Editors' ChoiceImmunology

Fat and Susceptible to Infection

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Science Signaling  07 Jul 2009:
Vol. 2, Issue 78, pp. ec224
DOI: 10.1126/scisignal.278ec224

Obesity is associated with increased susceptibility to infection, an effect that may be due to the decreased function of macrophages. Zhou et al. investigated the response of mouse bone marrow macrophages (BMM) from lean mice and those with diet-induced obesity (DIO) to Porphyromonas gingivalis, a cause of periodontitis in humans. DIO mice exhibited decreased induction of inducible nitric oxide synthase (iNOS), affecting both the mRNA and protein. P. gingivalis is recognized by Toll-like receptor 2 (TLR2) and, compared with that of BMM from the lean mice, the abundance of the TLR2 transcript in BMM from DIO mice was markedly reduced, as were the transcripts for iNOS and tumor necrosis factor–α, even after infection with P. gingivalis. Out of several phosphorylated signaling proteins analyzed for activation in response to P. gingivalis, only Akt phosphorylation was reduced in the BMM from DIO mice compared with that in the BMM from lean mice. Indeed, knockdown of Akt in BMM from lean mice produced a similarly compromised response in cytokine production and iNOS induction to P. gingivalis as that seen in BMM from DIO mice. The authors found that of the possible negative regulators of Akt, only the abundance of C-terminal modulator protein (CTMP) was altered (in this case increased) in BMM from DIO mice; the abundance of the lipid phosphatase PTEN and the protein phosphatase PP2A were unchanged. The importance of CTMP was confirmed by reduced basal and P. gingivalis–stimulated Akt phosphorylation in a human monocyte cell line overexpressing CTMP. Treatment of BMMs from lean mice with the free fatty acids palmitate and oleate increased the abundance of CTMP and reduced the phosphorylation of Akt and induction of iNOS, as well as the production of cytokines, in response to P. gingivalis. Thus, free fatty acids, which contribute to DIO, also attenuate macrophage responsiveness, thereby compromising the body's response to infection.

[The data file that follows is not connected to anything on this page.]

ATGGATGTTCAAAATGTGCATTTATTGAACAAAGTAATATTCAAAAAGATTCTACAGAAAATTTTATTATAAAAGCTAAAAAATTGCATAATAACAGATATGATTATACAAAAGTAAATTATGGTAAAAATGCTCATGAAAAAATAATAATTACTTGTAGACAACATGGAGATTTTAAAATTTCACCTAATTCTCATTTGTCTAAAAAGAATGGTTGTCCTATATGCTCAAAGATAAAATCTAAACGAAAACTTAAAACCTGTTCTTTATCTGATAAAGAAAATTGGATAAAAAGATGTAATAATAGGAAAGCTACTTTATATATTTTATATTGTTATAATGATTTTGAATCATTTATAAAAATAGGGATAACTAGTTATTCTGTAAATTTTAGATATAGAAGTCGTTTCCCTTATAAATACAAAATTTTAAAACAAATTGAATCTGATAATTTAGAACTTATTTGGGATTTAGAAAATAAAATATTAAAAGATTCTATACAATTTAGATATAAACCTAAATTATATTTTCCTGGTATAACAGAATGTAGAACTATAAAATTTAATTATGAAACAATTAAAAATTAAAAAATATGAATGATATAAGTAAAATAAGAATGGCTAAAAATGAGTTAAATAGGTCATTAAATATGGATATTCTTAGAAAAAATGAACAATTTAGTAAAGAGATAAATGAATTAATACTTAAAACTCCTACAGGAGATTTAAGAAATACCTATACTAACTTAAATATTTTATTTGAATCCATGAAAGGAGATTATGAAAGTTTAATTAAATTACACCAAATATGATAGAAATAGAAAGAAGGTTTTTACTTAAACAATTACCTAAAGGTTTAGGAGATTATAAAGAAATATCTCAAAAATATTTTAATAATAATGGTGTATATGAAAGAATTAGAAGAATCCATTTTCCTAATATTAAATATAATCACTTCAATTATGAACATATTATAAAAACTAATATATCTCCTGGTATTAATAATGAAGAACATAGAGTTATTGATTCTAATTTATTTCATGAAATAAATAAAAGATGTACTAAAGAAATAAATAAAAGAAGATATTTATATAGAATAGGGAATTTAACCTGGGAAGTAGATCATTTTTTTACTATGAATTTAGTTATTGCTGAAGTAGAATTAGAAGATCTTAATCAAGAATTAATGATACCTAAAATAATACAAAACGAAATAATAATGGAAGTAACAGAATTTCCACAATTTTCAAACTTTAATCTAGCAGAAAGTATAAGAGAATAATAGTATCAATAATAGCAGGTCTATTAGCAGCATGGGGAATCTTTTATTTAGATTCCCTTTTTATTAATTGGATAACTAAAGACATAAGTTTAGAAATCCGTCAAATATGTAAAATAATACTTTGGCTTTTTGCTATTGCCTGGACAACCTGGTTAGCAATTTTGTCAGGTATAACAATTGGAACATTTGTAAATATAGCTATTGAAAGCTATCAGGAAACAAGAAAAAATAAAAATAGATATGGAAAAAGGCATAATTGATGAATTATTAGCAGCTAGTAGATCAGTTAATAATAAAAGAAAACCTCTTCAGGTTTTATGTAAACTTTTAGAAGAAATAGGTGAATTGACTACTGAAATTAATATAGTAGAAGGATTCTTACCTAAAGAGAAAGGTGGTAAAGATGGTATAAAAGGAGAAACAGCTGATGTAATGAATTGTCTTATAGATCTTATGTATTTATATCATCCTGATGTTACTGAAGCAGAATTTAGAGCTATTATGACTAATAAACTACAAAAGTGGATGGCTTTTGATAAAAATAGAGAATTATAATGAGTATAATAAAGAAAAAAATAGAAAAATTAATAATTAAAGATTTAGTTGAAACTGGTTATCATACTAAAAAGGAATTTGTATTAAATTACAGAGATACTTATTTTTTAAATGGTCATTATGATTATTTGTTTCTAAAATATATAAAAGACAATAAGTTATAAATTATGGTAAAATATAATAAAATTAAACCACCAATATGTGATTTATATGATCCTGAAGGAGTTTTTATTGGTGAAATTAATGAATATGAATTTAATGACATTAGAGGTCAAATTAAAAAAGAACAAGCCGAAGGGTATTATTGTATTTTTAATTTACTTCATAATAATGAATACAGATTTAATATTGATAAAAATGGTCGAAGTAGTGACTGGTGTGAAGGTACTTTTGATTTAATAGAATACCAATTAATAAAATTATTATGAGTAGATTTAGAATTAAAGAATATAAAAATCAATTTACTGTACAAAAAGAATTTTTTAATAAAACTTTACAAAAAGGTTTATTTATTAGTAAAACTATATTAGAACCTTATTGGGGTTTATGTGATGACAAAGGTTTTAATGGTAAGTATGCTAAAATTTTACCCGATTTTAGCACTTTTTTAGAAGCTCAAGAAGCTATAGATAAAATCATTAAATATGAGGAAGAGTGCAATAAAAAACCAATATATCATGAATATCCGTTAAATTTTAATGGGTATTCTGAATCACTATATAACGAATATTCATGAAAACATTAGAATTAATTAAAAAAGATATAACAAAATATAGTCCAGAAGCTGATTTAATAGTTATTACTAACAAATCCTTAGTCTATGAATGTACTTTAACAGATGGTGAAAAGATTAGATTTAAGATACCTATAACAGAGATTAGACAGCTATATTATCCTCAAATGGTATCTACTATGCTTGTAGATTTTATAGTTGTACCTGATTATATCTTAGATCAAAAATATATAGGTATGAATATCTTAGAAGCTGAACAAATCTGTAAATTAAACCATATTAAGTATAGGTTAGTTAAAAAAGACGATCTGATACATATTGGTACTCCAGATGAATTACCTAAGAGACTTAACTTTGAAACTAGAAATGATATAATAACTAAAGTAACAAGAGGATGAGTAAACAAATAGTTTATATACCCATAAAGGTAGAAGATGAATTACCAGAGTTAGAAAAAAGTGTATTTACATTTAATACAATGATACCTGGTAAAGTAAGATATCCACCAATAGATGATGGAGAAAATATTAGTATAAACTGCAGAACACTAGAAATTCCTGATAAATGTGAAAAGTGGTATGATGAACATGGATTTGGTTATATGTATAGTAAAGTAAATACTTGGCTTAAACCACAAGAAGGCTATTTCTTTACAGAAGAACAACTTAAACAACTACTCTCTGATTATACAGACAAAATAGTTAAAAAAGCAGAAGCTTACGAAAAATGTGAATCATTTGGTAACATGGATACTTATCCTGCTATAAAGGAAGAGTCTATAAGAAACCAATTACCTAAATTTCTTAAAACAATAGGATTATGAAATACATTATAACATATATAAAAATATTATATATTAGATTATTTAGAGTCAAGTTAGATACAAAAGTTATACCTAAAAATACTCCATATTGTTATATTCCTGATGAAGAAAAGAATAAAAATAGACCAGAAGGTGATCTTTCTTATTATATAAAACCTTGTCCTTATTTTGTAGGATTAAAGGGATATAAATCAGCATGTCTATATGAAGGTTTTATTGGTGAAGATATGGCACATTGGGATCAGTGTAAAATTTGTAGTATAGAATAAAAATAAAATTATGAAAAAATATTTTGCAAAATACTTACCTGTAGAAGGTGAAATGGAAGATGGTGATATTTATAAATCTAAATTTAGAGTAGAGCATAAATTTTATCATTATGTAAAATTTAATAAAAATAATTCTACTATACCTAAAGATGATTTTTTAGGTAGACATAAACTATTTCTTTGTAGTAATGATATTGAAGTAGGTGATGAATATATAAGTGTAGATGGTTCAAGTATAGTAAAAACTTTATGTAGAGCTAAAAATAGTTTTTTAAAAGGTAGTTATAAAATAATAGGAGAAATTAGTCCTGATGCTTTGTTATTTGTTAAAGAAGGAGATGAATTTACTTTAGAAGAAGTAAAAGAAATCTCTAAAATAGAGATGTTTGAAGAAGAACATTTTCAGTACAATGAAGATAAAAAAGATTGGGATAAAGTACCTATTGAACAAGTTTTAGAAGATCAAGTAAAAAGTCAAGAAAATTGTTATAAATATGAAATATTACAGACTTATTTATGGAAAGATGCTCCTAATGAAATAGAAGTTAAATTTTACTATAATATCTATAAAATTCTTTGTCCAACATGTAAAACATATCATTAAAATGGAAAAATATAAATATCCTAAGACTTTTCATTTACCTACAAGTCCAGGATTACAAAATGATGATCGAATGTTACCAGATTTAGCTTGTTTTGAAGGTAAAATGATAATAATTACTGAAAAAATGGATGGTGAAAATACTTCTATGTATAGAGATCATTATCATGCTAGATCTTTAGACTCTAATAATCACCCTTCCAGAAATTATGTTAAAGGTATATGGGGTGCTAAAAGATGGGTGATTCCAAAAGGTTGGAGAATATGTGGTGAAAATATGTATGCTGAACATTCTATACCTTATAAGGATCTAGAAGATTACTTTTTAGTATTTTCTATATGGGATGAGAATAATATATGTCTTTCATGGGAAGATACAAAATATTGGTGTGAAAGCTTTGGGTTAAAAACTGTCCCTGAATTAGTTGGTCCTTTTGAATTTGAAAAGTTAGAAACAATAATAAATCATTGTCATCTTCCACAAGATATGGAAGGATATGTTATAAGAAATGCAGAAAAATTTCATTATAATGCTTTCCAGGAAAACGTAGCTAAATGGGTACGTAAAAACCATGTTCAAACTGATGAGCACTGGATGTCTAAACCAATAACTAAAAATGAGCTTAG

Q. Zhou, S. E. Leeman, S. Amar, Signaling mechanisms involved in altered function of macrophages from diet-induced obese mice affect immune responses. Proc. Natl. Acad. Sci. U.S.A. 106, 10740–10745 (2009). [Abstract] [Full Text]

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